Just as dairy farmers were seeing improved milk prices and lower feed costs, some may take a financial hit in another dairy enterprise – Holstein steers and bull calves.

Natzke dave
Editor / Progressive Dairy

The culprits: large fed cattle supplies and a major buyer exiting the Midwest Holstein steer market.

Latest USDA estimates put cattle and calves on feed in U.S. feedlots with capacity of 1,000 or more head at 10.6 million head on Jan. 1, up slightly compared to a year earlier.

December 2016 placements totaled 1.80 million head (1.74 million net), up 18 percent from a year earlier. December fed cattle marketings totaled 1.79 million head, 7 percent more than December 2015.

After declining for most of 2016, fed cattle prices saw a slight resurgence in late December. However, fed steer price increases are expected to experience headwinds during the first half of 2017, primarily due to the abundant supply of cattle on feed and expected higher year-over-year marketings during the first half of the year.


Like fed cattle prices, cutter-cow prices are expected to remain under pressure well into 2017 due to the expected increase in the supply of animals available to be marketed.

Tyson exits Holstein market

The larger U.S. beef cattle herd also allows beef buyers to become more selective. In late December 2016, Tyson sent a letter to buyers and customers saying it would no longer be purchasing Holstein steers, according to livestock market managers in northeastern Wisconsin.

Tyson’s slaughter plant in Joslin, Illinois, has been a major outlet for Holstein steers in the Midwest. Caroline Ahn, public relations manager with Tyson, declined comment for this article, saying the company’s marketing decisions are proprietary.

So, Holstein steer producers in some areas could now see the double whammy of lower beef prices and lost market outlets.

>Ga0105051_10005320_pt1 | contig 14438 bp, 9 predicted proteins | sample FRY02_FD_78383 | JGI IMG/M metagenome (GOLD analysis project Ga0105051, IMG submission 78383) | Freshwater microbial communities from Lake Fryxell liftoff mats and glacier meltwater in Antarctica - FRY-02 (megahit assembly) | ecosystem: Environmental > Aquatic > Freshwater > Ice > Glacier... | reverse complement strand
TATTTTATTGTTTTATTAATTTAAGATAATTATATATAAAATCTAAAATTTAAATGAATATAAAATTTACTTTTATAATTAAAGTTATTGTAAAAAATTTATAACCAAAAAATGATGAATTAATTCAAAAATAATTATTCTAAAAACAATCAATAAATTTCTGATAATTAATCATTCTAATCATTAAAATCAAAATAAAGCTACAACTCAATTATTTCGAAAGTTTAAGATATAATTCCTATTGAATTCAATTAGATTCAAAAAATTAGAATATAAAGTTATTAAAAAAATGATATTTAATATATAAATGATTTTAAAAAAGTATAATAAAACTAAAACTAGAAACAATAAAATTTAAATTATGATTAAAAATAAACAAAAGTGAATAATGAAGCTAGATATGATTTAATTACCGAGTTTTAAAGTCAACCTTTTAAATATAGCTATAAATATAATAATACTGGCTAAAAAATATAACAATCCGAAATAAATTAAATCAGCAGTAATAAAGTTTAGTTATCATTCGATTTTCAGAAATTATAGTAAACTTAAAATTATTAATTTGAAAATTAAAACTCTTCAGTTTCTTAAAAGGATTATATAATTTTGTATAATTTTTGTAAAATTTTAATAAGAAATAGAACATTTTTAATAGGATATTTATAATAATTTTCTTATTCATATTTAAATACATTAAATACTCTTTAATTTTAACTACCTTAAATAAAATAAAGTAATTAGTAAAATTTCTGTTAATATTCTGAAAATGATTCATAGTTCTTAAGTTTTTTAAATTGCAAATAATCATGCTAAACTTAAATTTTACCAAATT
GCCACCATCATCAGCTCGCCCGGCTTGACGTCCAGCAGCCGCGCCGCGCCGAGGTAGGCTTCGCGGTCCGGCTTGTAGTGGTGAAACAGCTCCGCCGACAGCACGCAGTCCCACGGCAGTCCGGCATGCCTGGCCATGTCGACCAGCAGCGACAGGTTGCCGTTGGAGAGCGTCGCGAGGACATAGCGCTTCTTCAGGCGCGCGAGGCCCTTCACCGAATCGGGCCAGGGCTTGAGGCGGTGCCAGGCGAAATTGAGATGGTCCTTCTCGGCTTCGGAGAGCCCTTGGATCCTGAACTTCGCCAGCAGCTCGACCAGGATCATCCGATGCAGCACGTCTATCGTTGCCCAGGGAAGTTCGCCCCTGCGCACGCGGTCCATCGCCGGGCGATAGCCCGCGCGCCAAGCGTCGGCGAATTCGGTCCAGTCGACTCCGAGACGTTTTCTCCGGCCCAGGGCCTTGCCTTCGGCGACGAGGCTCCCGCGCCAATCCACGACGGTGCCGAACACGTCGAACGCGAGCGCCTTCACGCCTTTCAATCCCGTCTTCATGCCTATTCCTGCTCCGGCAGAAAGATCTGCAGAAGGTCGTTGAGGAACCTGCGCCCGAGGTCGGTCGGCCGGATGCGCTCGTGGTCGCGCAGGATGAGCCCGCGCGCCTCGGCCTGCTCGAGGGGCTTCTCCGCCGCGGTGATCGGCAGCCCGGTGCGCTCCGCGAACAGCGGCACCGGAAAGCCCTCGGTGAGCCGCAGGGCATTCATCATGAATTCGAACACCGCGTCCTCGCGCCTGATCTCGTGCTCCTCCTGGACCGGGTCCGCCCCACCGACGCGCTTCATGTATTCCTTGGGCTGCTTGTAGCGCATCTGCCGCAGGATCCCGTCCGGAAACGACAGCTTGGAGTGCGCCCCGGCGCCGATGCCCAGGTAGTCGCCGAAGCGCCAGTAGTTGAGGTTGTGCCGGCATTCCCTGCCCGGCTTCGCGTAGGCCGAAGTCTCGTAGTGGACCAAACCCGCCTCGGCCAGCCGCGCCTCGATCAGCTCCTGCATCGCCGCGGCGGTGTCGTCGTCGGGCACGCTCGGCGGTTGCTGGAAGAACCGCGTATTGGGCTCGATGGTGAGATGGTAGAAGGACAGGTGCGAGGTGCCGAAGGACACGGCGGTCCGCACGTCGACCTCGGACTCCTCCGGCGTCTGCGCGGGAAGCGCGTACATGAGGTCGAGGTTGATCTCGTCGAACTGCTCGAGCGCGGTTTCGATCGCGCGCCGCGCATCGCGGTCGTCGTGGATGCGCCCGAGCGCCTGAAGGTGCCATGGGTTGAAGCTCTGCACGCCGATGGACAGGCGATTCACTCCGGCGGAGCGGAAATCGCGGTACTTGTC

Based on latest USDA National Ag Statistics Service data released in April 2016, there were 641 federally inspected cattle slaughter facilities in the U.S. in 2015. Of those, 470 plants slaughtered fewer than 999 head per year.

Just 53 plants slaughtered 50,000 or more head in 2015 (including 13 plants slaughtering more than 1 million head per year), representing about 97 percent of all cattle slaughtered under federal inspection that year.

Some price history

U.S. average cull cow prices had peaked at $121 per hundredweight (cwt) in August 2014, holding at $110 per cwt or higher through August 2015. In addition to boosting dairy cull cow prices, the shrinking beef supply revitalized the Holstein steer market and created a strong demand for a ready supply of Holstein bull calves and feeder steers.

However, cull cow prices have been on the decline as the U.S. beef herd rebuilds. USDA-reported December 2016 U.S. average cull cow price (dairy and beef cows combined) was $61.90 per cwt, down about $20 from a year ago and the lowest since 2010.

The decline has also impacted other dairy beef prices. Holstein bull calves, which fetched between $500-$600 per head in 2014, are now selling for less than $100 – in some cases dramatically lower.

Typically, contracted Holstein steers have run at a $7 to $10 per cwt discount to beef breed steers. Discounts are now reported to be closer to $25-$35 per cwt, and absent of marketing contracts, finding profitable homes for those cattle could become a greater challenge.

Navigating in a new price environment

Less income from cattle sales will put a crimp in 2017 dairy budgets, said Matt Lange, business consultant with AgStar Financial Services in northwestern Wisconsin.

“The cattle sales are really going to hurt cash flows,” Lange said. “The values helped boost cash in 2015, and they helped ease the pain in 2016.”

When working with clients, Lange has been budgeting bull calf prices of $60-$75 per head in 2017. One Holstein steer feeder client saw a 25 percent decline in prices between the beginning and end of 2016, from $1,600 down to $1,200 per head.

Lange urged anyone feeding Holstein steers to take a hard look at their costs. Holstein steers generally take longer than beef breeds to reach market condition. Even with lower corn prices, steers will need to be out the door at 17-18 months to maintain any hope of profitability, he said.